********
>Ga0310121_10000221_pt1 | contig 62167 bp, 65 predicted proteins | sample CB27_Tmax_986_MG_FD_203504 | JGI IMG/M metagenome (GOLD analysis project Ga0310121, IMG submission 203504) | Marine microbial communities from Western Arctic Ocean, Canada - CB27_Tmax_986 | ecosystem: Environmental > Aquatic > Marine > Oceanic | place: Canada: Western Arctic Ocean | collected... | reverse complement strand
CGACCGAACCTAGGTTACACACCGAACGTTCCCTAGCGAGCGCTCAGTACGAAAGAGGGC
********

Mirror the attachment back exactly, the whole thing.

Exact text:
>Ga0310121_10000221_pt1 | contig 62167 bp, 65 predicted proteins | sample CB27_Tmax_986_MG_FD_203504 | JGI IMG/M metagenome (GOLD analysis project Ga0310121, IMG submission 203504) | Marine microbial communities from Western Arctic Ocean, Canada - CB27_Tmax_986 | ecosystem: Environmental > Aquatic > Marine > Oceanic | place: Canada: Western Arctic Ocean | collected... | reverse complement strand
CGACCGAACCTAGGTTACACACCGAACGTTCCCTAGCGAGCGCTCAGTACGAAAGAGGGC